I'm trying to describe the following behaviour of MCP4921 DAC.

SPI timing diagram

I'm using Basys 2 FPGA board as the master.

I've written the following code. Which works somehow.

module SPI_DAC_MCP4921(
input [11:0] Data ,
input Clk,
output SCK,     
output reg CS_L, //chip select low signal
output reg SPI   // serial data

assign SCK = Clk;
reg [4:0] counter=0;    //20 tick counter
parameter [3:0] write_command = 4'b0111; // Anot=0 BUF=1? GAnot=1 SHDNnot=1? 
//reg [15:0] write_command_register = {write_command, Data}; // 16 bit write register
always @ (posedge Clk) begin    
        if (counter==0 | counter < 4) begin   // first 4 bits
         CS_L <= 1'b0;                        // set CS_L active
         SPI <= write_command[3-counter];     // send 4 bit write command
         counter <= counter+1;            
        end else if (counter >=4 & counter <=15) begin  //12 bits
         SPI <= Data[15-counter];       //send data bits, starting with MSB
         counter <= counter+1;
        end else if (counter > 15 & counter <=18) begin    //deactivate CS_L
         CS_L <= 1'b1;
         counter <= counter+1; 
        end else if (counter ==19) counter <= 1'b0; // 20th tick reset counter
        //counter <= counter+1;

The problem is, while writing in HDL, I don't think about the actual hardware. I don't have a methodology. Should I sketch a state diagram? How should I sketch the flow? I mean I understand the combinational blocks; muxes, adders, comparators etc. and memory elements ff.s , registers. Combining these blocks for a more complex design proves to be difficult for me. I'm looking for improvements to my code, general style tips. Any help is appreciated.

  • 1
    \$\begingroup\$ Especially with complex logic, a picture is worth a thousand words. \$\endgroup\$ Jul 13, 2017 at 12:27
  • \$\begingroup\$ As a personal style, I would build the entire data stream of 16 bits prior to sending it; that decouples the command / data from the actual transmission and makes life a bit easier if I need to reuse the SPI driver when there is a somewhat different command / data format. \$\endgroup\$ Jul 13, 2017 at 14:13
  • \$\begingroup\$ //reg [15:0] write_command_register = {write_command, Data}; // 16 bit write register In this line of code I tried to do the thing you described, I think. By parametrizing the command and concatenating Data to it. It gives an error that Data is not constant. Should I create a data_ready signal and wire the Data to a register and set data_ready as the enable? \$\endgroup\$
    – zeb
    Jul 13, 2017 at 14:57

1 Answer 1


What frightens me most is not the code but the remake "Which works somehow."
What you have is a serial data protocol. That just screams for a shift register. Instead you are instancing multiplexers all over the place using an index with an mathematical operator like:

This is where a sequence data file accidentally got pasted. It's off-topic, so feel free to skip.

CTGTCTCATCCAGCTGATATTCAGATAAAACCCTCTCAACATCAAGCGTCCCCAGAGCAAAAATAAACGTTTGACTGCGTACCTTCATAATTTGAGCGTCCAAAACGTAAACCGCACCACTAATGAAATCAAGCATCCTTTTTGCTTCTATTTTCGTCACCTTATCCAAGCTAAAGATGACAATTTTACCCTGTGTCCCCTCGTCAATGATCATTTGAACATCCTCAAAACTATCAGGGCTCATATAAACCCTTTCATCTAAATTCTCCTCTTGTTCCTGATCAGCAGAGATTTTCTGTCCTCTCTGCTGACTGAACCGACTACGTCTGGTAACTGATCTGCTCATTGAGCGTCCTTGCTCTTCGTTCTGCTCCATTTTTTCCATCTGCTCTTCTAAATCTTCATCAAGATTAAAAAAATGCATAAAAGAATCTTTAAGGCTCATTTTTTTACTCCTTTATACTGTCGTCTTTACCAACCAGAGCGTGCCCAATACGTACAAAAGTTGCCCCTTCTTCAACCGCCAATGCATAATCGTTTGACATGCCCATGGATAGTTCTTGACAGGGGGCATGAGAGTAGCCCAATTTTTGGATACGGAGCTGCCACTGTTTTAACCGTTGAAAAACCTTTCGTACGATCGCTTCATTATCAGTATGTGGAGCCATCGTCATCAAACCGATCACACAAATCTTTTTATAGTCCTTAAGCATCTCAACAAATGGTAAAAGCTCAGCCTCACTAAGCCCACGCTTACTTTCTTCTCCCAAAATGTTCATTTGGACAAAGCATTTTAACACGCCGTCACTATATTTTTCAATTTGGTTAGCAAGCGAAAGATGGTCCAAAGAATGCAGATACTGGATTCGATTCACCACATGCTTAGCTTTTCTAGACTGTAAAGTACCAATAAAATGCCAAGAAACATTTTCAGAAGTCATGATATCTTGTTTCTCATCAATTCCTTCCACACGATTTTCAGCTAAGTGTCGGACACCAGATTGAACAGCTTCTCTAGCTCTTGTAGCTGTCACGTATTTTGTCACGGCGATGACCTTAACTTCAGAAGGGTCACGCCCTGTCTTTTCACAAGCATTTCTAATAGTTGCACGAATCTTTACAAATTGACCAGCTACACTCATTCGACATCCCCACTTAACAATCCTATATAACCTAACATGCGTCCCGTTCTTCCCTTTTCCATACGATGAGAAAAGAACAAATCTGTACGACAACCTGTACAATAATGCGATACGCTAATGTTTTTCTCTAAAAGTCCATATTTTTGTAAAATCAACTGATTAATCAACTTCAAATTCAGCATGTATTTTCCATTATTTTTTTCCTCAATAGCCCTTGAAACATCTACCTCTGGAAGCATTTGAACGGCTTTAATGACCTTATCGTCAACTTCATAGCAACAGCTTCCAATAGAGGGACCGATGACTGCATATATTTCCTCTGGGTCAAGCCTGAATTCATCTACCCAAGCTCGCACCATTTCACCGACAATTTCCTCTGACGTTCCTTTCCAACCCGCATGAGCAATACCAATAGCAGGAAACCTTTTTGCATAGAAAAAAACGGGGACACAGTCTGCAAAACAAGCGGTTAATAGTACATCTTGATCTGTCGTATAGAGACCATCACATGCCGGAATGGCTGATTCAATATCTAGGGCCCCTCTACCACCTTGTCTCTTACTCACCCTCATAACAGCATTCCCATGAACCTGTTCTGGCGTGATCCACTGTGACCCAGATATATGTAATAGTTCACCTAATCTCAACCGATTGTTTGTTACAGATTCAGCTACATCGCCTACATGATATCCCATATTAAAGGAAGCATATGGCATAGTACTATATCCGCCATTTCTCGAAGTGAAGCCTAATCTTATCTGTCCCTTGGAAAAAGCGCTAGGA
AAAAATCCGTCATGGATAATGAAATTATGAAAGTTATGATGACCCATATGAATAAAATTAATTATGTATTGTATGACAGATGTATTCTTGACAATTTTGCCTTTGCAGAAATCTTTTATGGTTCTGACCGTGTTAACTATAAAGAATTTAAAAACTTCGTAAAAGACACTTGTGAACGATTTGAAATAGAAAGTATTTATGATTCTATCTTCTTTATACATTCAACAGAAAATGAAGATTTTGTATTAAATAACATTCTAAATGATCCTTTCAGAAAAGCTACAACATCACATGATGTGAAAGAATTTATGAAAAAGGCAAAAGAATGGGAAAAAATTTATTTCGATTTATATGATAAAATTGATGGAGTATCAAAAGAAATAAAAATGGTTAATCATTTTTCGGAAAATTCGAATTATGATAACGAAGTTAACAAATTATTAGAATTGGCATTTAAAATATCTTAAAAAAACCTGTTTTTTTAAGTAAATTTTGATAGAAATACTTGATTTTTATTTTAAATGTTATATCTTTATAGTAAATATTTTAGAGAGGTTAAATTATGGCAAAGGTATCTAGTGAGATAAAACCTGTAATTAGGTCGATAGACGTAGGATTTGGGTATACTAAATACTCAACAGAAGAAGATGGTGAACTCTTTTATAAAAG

SPI <= write_command[3-counter]; 

I have built several SPI interfaces both in FPGA and ASIC. I always start with a statemachine. Obvious states are: IDLE, SHIFT and maybe a STOP. From IDLE to SHIFT you load the shift register and set the CS low. in SHIFT you shift that data out. I would normally go back to idle but you can add a STOP state to set the CS high again.
What you also might need is a clock divider. An SPI works at e.g. 1MHz but the code often runs at 10-300MHz.
I could find code I have in my archive, but I refrain from that because the best way to learn is to write it your self. Here are some code snippets (all written as I go thus, not checked)

localparam STATE_IDLE  = 2'b00,               
           STATE_SHIFT = 2'b01,
           STATE_STOP  = 2'b10;

case (state)
STATE_IDLE : // Here you need a signal that new data has arrived
    if (new_data)
       shift_out <= {write_command, Data}; 
       CS_L      <= 1'b0;
       count     <= 5'd0;  
       state     <= STATE_SHIFT;
    end // case IDLE

STATE_SHIFT: // Shift a bit out every second count
        count <= count + 5'd1;
        SCK   <= ~count[0]; // High after first count
        if (count==5'd31) // or 30? 32? Check in simulation! 
            state <= STATE_STOP;
            SCK   <= 1'b0;
        if (count[0]) // Second tick: output another bit
           shift_out <= {shift_out[14:0],1'b0};
    end // case SHIFT
        state <= STATE_IDLE;
        CS_L <= 1'b1


Note that at the count I am not sure which value I need to stop. I can think about it very long and hard and still come up with the wrong answer so I prefer to do what is shown here: put a comment in the code to myself that I need to check that. If it is wrong it is often wrong by one. This sounds strange but putting in the right amount from the start is not important. To me it is distracting from the main work which is to build the right structure.


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